The required properties that must be defined on the props object for a rule to be added.

  • label string
    The human-readable label for each rule that is shown in the conditional logic form.
  • category string
    The ID of a registered rule category. See the addRuleTypeCategory function for information about adding custom rule categories.
  • form object | function
    Specifies the conditional logic form field config for a rule. Each property on the form object must be the key for a field as well as an object for the field’s config. This is similar to but much simpler than Beaver Builder’s module form API, written in JavaScript. See the Form Field API section below for details about each type of field that you can register.

Examples of addRuleType():

The form property may also be a function that returns a form config object, as described above. That function receives an object with the current form’s data, which is useful for modifying your form config based on user input, as in the following example.

The form property can also be populated by using the getFormPreset function. That function lets you utilize common form configurations without having to define them yourself. See the getFormPreset function for more info on how that works.

removeRuleType( id )

Removes a registered rule type with the provided ID. This must be called after the rule has been added. Calling it before will have no effect.

id string
The ID of the rule to remove.

Example of removeRuleType():

BBLogic.api.removeRuleType( 'my-plugin/my-rule' )

addRuleTypeCategory( id, props )

The addRuleTypeCategory function allows you to add a new rule category to the conditional logic form. It accepts two arguments, a rule category id and a props configuration object.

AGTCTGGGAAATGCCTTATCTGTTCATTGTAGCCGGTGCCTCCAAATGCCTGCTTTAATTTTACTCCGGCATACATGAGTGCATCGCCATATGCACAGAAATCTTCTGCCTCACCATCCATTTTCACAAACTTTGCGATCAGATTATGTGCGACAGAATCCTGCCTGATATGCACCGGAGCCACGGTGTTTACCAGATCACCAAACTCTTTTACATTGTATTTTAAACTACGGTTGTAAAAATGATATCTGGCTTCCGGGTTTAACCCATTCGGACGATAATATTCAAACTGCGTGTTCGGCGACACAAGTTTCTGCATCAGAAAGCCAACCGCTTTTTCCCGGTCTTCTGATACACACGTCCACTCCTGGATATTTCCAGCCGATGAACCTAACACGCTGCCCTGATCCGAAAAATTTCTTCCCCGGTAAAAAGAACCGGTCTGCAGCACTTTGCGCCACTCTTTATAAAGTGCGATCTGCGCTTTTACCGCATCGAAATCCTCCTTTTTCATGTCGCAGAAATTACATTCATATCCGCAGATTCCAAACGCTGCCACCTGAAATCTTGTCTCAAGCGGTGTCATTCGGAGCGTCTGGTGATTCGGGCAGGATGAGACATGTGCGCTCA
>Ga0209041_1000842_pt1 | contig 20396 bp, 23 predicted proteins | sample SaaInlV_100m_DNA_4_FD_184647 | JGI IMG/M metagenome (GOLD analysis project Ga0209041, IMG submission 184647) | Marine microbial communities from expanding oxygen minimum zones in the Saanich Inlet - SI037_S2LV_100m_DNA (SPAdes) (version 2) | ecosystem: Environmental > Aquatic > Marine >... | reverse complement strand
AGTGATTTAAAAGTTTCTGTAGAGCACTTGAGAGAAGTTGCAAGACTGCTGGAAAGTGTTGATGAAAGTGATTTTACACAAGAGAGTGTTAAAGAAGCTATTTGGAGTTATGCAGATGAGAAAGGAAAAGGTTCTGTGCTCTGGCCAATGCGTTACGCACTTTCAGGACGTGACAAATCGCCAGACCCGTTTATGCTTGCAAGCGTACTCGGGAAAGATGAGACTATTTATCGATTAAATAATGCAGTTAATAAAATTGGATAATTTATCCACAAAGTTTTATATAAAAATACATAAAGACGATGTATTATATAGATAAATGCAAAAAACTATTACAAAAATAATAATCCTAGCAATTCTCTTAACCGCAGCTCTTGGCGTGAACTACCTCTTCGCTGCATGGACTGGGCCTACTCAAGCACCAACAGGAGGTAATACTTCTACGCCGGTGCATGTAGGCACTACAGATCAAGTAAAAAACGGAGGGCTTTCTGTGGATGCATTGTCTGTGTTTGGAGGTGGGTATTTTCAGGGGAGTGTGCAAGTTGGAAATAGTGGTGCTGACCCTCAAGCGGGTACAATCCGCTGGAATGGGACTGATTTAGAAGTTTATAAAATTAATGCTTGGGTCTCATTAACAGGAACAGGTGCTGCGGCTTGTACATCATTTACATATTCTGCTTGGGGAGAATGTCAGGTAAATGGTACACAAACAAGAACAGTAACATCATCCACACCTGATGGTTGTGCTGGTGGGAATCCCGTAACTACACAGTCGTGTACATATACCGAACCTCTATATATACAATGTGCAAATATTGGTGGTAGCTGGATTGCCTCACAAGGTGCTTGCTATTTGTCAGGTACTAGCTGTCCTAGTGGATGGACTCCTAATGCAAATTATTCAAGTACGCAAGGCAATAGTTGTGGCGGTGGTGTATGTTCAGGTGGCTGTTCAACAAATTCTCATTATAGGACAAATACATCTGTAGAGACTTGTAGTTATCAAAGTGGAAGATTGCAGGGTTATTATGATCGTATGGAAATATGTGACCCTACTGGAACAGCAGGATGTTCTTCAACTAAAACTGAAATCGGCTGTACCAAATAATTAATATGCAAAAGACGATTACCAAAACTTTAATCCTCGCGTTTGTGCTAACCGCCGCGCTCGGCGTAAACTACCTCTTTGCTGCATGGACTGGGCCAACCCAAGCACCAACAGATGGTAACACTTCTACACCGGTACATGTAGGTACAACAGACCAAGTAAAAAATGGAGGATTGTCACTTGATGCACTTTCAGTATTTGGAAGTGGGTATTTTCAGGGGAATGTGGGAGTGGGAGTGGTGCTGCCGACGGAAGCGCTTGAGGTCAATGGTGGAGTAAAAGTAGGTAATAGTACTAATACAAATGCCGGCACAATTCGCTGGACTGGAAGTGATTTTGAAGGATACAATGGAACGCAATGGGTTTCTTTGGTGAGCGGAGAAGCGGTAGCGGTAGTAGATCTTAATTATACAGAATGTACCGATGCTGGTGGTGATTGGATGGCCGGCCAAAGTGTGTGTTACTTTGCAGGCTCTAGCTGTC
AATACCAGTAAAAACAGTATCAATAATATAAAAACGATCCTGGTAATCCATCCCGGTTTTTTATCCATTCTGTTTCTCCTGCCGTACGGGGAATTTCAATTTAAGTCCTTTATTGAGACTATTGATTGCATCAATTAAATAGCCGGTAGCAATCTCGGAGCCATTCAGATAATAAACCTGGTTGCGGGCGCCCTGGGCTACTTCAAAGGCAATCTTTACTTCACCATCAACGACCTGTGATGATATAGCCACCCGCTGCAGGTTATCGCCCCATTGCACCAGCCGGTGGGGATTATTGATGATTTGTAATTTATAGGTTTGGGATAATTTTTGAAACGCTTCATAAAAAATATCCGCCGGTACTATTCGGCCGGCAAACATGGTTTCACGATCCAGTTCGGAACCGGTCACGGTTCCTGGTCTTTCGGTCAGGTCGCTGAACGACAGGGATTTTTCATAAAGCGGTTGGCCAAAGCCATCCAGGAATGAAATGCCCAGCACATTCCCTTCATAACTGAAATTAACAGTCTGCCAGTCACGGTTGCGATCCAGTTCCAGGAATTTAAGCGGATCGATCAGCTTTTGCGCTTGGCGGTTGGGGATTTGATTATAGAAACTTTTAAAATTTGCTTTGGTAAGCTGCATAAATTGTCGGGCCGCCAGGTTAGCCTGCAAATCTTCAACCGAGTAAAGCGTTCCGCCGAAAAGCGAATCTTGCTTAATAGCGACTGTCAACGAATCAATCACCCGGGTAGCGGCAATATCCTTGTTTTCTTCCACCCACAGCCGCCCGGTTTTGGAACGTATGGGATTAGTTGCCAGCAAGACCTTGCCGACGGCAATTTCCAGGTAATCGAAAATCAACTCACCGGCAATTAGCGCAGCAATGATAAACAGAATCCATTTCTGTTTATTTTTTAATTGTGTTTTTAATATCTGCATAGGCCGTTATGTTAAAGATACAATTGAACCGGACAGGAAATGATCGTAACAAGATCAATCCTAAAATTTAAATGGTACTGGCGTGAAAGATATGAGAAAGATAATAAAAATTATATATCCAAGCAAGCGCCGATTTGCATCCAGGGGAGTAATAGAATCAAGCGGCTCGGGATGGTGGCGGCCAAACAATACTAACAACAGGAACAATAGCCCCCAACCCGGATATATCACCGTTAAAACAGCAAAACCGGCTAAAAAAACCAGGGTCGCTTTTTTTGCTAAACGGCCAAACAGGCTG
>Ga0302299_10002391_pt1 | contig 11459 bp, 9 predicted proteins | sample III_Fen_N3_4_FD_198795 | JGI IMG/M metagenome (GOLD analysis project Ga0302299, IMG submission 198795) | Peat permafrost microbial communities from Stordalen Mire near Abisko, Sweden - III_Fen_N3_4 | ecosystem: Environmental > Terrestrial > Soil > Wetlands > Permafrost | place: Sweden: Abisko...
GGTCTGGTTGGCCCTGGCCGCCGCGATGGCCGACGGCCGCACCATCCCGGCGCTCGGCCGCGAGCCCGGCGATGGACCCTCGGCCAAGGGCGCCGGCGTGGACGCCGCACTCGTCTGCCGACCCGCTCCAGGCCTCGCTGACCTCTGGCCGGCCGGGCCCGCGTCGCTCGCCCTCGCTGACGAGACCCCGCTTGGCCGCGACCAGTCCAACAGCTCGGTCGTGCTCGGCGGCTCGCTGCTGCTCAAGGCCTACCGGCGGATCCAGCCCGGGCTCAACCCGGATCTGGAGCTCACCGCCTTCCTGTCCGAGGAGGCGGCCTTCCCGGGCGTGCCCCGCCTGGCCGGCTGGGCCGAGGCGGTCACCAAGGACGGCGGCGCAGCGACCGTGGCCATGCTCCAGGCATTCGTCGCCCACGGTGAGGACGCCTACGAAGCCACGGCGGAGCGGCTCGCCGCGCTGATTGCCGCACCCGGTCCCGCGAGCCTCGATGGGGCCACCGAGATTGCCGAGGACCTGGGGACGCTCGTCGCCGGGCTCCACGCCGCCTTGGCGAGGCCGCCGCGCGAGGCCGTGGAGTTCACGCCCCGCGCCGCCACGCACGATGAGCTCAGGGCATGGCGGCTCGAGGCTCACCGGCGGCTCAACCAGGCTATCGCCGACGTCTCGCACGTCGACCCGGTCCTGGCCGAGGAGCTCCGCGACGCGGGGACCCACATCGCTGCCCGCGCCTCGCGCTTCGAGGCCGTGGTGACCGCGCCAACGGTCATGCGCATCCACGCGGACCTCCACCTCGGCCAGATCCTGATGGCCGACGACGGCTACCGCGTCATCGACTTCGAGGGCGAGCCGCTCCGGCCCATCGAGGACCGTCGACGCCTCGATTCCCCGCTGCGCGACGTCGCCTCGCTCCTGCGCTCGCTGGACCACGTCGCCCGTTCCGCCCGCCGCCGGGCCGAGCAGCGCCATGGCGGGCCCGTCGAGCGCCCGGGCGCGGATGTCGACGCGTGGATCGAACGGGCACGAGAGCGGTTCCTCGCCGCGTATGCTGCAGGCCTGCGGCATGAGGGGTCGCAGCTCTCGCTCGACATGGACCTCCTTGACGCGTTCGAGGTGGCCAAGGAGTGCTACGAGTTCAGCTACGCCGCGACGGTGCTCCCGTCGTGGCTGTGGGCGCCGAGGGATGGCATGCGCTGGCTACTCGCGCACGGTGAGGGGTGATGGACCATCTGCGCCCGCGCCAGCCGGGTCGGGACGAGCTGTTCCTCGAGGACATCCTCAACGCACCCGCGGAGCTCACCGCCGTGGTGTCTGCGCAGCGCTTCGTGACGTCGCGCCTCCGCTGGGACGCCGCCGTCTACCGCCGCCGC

id string
A value assigned to that must be unique and cannot be defined for another category.

props object
The required properties that must be defined on the props object for a category.

  • label string The human-readable label for each category that is shown in the conditional logic form.

Example of addRuleTypeCategory():

getFormPreset( id )

Defines the form value of the props object for the addRuleType function. This function lets you utilize common form configurations without having to define them yourself.

id string
The ID for the form preset. The following form presets are currently available as id values.

  • address - for matching the various parts of an address
  • date - for matching complex date rules such as on, over, before or after
  • key-value - for matching key/value pairs
  • number - for matching a specific number
  • string - for matching a specific string

Example of getFormPreset():

BBLogic.api.getFormPreset( 'string' )

BBLogic.i18n

The i18n object contains methods for making your rules available for translation.

__( string )

Makes a string available for translation.

string string
The string to make available for translation.